I’ve got a business meeting this week with someone I’ve never met before but who could be hugely important, and yet again my social awkwardness has arrived to trip me up at the most inopportune time. I’ve spent years reading studies on human behavioural interaction to try and understand what seems to come naturally to other people, the kind of subconscious social cues that I feel I should have learnt by immersion rather than second hand.
I think it’s nerves more than anything make me second guess my behaviour now.
I remember being so conscious of everything I did or said when I had to talk to people in my teens – don’t fidget, don’t cross your arms, speak slowly and clearly, don’t avoid eye contact but don’t stare, mirror the person you’re speaking to but not too obviously, discuss the weather because it’s an inoffensive topic and not because you have any particular meteorological feelings, don’t tell people they’re stupid just because it takes them 3 times longer to reach your conclusion – but in the last few years much of that has become automatic.
I forget sometimes, when I’m around the people I’m used to, and then that uncertainty sneaks up on me out of nowhere. It can still sometimes seem like a lot all at once, trying to remember all the social cues as well as keeping up the flow of conversation. It’s become a lot easier to manage in recent years, and I think that is mainly down to my acceptance of it. With age comes perspective, and I realise now that stuttering through the odd sentence or forgetting the odd word or even having to explain something that seems remarkably simple to me (but not to the entire rest of the world, it seems) is not the disaster I once imagined.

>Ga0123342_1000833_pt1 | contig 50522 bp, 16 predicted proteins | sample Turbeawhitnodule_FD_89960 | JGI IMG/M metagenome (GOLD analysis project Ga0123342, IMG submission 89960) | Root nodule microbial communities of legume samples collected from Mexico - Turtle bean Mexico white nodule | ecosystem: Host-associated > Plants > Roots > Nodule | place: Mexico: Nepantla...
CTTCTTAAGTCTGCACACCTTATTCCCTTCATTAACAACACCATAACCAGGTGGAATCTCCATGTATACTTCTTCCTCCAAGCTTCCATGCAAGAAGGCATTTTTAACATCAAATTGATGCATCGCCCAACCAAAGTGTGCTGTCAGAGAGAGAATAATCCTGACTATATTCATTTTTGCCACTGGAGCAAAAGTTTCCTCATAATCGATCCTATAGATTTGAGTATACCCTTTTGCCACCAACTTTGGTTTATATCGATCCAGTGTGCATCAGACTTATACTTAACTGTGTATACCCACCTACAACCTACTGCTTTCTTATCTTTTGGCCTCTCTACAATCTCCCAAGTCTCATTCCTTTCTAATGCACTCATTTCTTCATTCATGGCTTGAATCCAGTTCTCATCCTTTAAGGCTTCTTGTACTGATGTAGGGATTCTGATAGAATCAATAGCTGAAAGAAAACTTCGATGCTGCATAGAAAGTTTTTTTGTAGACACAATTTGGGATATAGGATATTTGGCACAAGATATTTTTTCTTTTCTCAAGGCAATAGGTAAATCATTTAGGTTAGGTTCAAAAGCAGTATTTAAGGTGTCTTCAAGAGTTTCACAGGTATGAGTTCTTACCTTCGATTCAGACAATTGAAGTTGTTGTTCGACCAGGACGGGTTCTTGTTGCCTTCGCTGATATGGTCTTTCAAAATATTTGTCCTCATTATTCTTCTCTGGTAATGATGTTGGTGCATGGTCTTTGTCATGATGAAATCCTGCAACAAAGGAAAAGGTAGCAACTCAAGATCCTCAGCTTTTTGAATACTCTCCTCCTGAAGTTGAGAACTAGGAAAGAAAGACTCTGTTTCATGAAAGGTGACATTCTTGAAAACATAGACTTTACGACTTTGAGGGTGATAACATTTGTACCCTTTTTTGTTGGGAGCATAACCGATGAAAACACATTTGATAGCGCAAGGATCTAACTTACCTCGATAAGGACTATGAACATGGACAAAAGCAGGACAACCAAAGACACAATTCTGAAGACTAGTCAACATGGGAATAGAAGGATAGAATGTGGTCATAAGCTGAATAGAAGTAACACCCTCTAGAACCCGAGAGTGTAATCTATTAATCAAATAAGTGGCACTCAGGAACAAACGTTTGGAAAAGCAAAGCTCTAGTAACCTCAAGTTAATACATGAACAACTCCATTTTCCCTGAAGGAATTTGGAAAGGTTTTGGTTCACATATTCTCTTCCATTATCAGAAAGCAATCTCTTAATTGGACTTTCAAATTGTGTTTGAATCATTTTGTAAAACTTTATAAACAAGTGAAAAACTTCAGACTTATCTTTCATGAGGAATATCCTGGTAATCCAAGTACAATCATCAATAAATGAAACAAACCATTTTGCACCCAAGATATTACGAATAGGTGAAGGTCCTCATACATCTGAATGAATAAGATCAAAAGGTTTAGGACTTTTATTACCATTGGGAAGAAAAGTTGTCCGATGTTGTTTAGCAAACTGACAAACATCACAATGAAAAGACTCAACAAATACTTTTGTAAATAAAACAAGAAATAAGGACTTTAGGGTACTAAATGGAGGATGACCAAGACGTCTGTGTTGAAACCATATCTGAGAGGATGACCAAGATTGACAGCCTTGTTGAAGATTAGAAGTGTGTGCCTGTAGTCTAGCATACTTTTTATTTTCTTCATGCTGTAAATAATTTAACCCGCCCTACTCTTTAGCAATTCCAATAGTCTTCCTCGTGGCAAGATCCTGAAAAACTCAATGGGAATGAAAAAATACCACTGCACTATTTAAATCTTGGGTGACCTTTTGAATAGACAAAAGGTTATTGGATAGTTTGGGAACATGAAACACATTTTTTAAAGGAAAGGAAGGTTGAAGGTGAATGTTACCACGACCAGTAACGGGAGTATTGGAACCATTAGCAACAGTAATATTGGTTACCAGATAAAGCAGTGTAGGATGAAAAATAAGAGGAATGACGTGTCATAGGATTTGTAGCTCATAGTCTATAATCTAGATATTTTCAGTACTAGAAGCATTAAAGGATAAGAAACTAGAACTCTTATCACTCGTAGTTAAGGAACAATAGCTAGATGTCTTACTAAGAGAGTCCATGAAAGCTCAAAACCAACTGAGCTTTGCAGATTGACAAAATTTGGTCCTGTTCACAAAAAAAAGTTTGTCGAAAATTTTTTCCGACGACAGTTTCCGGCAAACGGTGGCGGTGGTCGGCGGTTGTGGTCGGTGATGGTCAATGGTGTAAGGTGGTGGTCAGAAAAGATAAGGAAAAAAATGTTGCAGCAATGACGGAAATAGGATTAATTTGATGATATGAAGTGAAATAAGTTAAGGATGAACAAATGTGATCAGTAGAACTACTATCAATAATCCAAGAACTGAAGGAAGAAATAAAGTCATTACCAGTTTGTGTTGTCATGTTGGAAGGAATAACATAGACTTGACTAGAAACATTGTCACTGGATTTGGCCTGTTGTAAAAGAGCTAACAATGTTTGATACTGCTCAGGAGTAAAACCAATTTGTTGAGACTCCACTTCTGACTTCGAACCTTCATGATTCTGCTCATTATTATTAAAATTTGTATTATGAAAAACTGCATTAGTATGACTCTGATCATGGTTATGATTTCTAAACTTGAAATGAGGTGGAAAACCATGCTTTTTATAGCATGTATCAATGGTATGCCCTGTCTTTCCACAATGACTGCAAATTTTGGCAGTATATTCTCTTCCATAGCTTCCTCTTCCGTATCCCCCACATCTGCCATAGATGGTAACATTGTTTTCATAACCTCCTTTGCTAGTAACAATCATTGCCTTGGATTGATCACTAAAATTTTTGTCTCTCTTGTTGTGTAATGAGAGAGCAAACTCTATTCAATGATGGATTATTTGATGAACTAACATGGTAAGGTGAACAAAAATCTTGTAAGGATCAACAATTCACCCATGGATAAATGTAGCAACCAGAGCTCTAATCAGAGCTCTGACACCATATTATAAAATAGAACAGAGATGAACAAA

That said, I have no idea how this meeting will go. It’s a genuine business meeting which is really important, so I have to make a good impression. I have to leave this man thinking that I’m capable, intelligent and responsible, and splitting my focus between explaining my business plan and remembering to make the appropriate amount of eye contact may be difficult.
This is why I hate first impressions – the physical image of a person will stay in your mind for years and could potentially taint your entire relationship. Not only that, but conversation in person is spontaneous. Emails, texts or even Facebook chat can offer a little time for contemplation, for the beloved edit and rewrite, but speaking is immediate. The words are out with little to no time for planning and if something goes wrong, the only option to correct the error is to continue talking. You must push the poor little conversational canary further into the condemned mineshaft of misunderstanding, at the same time hoping for the fresh air of mutual perspective while also dreading the moment the bird croaks on its own confusion and silence falls.
See what I mean? I could never have come up with that metaphor without time to think.